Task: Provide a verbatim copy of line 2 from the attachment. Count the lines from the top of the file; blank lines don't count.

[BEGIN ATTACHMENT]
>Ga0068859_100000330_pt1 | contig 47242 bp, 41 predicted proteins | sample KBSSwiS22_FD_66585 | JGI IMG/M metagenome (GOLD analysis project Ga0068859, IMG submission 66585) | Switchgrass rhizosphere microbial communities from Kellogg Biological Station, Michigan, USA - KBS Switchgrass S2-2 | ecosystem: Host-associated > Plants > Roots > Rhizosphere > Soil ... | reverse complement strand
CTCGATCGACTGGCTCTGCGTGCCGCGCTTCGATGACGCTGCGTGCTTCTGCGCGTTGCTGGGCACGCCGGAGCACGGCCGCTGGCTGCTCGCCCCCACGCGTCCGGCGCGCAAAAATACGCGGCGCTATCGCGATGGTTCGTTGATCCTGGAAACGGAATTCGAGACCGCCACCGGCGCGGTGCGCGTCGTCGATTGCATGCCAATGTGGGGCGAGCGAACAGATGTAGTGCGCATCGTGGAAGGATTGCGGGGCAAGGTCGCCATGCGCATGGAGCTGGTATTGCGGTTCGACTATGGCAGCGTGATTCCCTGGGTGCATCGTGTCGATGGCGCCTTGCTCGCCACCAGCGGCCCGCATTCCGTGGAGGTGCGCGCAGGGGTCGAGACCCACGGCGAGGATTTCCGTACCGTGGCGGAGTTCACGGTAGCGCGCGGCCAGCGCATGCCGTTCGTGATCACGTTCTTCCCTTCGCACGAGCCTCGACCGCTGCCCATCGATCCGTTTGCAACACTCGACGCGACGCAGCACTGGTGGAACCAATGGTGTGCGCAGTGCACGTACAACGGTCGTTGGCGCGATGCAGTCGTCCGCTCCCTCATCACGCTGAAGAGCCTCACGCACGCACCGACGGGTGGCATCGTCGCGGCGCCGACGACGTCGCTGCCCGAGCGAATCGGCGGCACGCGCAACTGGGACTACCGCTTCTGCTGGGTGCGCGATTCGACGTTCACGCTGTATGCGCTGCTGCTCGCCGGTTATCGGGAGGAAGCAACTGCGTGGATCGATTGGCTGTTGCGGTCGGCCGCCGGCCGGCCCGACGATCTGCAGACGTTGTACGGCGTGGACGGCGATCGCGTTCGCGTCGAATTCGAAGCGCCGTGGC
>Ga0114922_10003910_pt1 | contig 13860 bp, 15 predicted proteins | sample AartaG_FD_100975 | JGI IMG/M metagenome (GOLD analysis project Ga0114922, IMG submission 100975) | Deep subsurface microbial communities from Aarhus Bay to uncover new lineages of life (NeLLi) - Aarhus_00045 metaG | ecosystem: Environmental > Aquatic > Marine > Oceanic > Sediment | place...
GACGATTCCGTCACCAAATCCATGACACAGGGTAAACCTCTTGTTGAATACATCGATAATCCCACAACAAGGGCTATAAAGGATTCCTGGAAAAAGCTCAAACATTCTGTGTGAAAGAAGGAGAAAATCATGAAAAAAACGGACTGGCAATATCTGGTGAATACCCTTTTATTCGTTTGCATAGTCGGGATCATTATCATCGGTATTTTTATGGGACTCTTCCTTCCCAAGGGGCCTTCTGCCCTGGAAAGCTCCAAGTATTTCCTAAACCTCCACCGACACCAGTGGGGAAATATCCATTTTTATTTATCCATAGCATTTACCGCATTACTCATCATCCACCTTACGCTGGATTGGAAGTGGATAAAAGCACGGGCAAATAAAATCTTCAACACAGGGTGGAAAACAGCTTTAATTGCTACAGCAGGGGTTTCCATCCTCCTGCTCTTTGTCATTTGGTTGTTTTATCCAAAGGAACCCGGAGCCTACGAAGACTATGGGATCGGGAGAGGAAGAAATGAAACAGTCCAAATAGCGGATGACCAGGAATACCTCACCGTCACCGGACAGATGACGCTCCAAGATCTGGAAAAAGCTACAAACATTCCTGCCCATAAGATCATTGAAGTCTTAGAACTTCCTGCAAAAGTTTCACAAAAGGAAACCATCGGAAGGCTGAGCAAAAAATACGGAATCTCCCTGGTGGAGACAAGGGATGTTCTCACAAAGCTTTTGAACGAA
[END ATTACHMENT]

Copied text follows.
CTCGATCGACTGGCTCTGCGTGCCGCGCTTCGATGACGCTGCGTGCTTCTGCGCGTTGCTGGGCACGCCGGAGCACGGCCGCTGGCTGCTCGCCCCCACGCGTCCGGCGCGCAAAAATACGCGGCGCTATCGCGATGGTTCGTTGATCCTGGAAACGGAATTCGAGACCGCCACCGGCGCGGTGCGCGTCGTCGATTGCATGCCAATGTGGGGCGAGCGAACAGATGTAGTGCGCATCGTGGAAGGATTGCGGGGCAAGGTCGCCATGCGCATGGAGCTGGTATTGCGGTTCGACTATGGCAGCGTGATTCCCTGGGTGCATCGTGTCGATGGCGCCTTGCTCGCCACCAGCGGCCCGCATTCCGTGGAGGTGCGCGCAGGGGTCGAGACCCACGGCGAGGATTTCCGTACCGTGGCGGAGTTCACGGTAGCGCGCGGCCAGCGCATGCCGTTCGTGATCACGTTCTTCCCTTCGCACGAGCCTCGACCGCTGCCCATCGATCCGTTTGCAACACTCGACGCGACGCAGCACTGGTGGAACCAATGGTGTGCGCAGTGCACGTACAACGGTCGTTGGCGCGATGCAGTCGTCCGCTCCCTCATCACGCTGAAGAGCCTCACGCACGCACCGACGGGTGGCATCGTCGCGGCGCCGACGACGTCGCTGCCCGAGCGAATCGGCGGCACGCGCAACTGGGACTACCGCTTCTGCTGGGTGCGCGATTCGACGTTCACGCTGTATGCGCTGCTGCTCGCCGGTTATCGGGAGGAAGCAACTGCGTGGATCGATTGGCTGTTGCGGTCGGCCGCCGGCCGGCCCGACGATCTGCAGACGTTGTACGGCGTGGACGGCGATCGCGTTCGCGTCGAATTCGAAGCGCCGTGGC